It has been eight years since the Jefferson County school board successfully persuaded residents to increase taxes for their school district. The district last went to the ballot in 2008, as the economy was crumbling, and nervous taxpayers crushed them. This year the Board was requesting $39 million in a mill levy increase, together with a modest (by Denver standards) $99 million in new bonding authority. Both passed handily. Unlike their Denver counterparts, JeffCo supporters faced a well-organized opposition. Despite a slim budget, they organized an extensive grassroots campaign aimed at parents and grandparents that carried the day.

Campaign co-chair Jonna Levine has been waging these battles for more than a decade and attributed their 2012 success to a bi-partisan, parent driven campaign. She also pointed out an interesting economic argument. JeffCo graduates won $54 million in academic scholarships at colleges across the country last year, largely because of the superior high school education the school district provides its students. Republican PTA activist Shawna Fritzler joined the campaign when she discovered that the kindergarten classes at her neighborhood elementary had more than 30 pupils. “It was ridiculous,” she said. “I decided to investigate whether or not the district was wasting money elsewhere and all I found was a decade of increasingly severe cuts in the classroom,” she added.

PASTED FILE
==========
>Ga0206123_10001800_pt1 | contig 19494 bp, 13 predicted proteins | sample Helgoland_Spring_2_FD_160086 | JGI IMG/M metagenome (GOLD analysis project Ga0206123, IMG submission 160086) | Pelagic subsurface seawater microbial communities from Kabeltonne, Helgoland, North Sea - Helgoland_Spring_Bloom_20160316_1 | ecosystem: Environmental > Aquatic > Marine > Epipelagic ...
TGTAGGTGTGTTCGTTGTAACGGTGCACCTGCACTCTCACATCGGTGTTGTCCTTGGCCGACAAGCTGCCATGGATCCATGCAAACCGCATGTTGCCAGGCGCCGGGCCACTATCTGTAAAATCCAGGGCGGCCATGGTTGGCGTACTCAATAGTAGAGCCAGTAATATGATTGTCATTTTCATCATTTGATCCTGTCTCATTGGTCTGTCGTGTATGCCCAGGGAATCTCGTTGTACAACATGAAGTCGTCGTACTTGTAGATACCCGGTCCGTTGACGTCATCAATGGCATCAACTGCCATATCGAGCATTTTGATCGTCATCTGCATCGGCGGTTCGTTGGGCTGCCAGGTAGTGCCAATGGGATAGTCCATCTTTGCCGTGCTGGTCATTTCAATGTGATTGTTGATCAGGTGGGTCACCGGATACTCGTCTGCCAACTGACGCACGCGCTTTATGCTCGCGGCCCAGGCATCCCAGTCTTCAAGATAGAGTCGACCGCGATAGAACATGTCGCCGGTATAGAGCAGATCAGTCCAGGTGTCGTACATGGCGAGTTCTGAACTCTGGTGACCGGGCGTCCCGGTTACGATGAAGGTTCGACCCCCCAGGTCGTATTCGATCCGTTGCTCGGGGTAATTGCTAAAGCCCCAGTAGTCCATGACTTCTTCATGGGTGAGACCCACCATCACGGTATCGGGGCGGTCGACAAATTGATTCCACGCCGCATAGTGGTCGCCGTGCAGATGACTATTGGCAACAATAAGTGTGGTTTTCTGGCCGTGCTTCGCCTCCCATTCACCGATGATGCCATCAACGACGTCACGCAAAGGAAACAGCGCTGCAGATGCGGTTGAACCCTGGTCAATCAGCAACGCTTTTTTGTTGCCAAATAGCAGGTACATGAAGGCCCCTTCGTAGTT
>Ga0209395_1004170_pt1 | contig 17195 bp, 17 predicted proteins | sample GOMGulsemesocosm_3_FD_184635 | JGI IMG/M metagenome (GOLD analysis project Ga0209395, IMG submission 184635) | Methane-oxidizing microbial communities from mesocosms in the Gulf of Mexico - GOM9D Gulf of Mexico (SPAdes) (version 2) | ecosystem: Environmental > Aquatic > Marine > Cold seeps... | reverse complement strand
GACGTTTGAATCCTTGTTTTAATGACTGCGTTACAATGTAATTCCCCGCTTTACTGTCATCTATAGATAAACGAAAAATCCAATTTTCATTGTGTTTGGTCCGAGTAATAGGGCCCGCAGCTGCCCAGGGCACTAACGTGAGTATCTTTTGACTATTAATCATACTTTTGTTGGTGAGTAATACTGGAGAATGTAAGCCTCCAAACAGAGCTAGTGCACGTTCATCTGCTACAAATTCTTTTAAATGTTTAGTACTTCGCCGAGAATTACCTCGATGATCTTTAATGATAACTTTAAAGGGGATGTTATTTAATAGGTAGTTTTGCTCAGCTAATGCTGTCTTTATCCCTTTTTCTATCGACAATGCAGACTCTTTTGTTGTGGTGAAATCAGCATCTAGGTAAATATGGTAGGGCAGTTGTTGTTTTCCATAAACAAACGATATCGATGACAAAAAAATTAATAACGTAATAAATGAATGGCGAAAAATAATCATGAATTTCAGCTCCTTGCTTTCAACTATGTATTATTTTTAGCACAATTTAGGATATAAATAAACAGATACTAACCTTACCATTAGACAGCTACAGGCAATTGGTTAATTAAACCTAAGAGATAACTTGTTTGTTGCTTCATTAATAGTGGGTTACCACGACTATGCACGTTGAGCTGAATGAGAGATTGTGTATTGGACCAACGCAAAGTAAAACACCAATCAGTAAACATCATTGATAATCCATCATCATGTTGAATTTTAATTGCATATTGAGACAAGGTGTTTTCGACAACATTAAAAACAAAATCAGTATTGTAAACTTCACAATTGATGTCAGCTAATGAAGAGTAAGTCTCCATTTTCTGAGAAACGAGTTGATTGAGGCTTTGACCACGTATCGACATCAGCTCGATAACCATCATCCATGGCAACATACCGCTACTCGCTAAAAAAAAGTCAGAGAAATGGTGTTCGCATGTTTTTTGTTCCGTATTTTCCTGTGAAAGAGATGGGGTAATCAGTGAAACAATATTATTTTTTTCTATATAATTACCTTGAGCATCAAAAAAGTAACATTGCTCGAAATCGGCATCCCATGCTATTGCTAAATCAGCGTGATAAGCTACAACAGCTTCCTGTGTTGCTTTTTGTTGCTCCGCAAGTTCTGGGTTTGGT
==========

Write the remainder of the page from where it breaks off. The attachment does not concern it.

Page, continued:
When Congressional candidate Joe Coors declared his opposition to 3A & 3B, Fritzler and her husband cast their first ever votes for a Democrat: Congressman Ed Perlmutter. “JeffCo schools deliver what they promise kids and their parents,” Shawna declared, “and I’ll be there to help them.” It was genuinely encouraging to stumble across Democrats and Republicans who have learned to like and respect each other — working in common cause. Now, if we could only bottle those spirits, brewed here in Colorado, and dispatch a case of it to every office in Washington? I can dream, can’t I?

Imitation may truly be the sincerest form of flattery, but a rush to next year’s ballot box on the part of Colorado governments and school districts that missed this year’s YES wave may get the back of voters’ hands. It is more compelling to ask for help when times are tough, harder to convince taxpayers of desperation when they are flush. How’s that for a conundrum?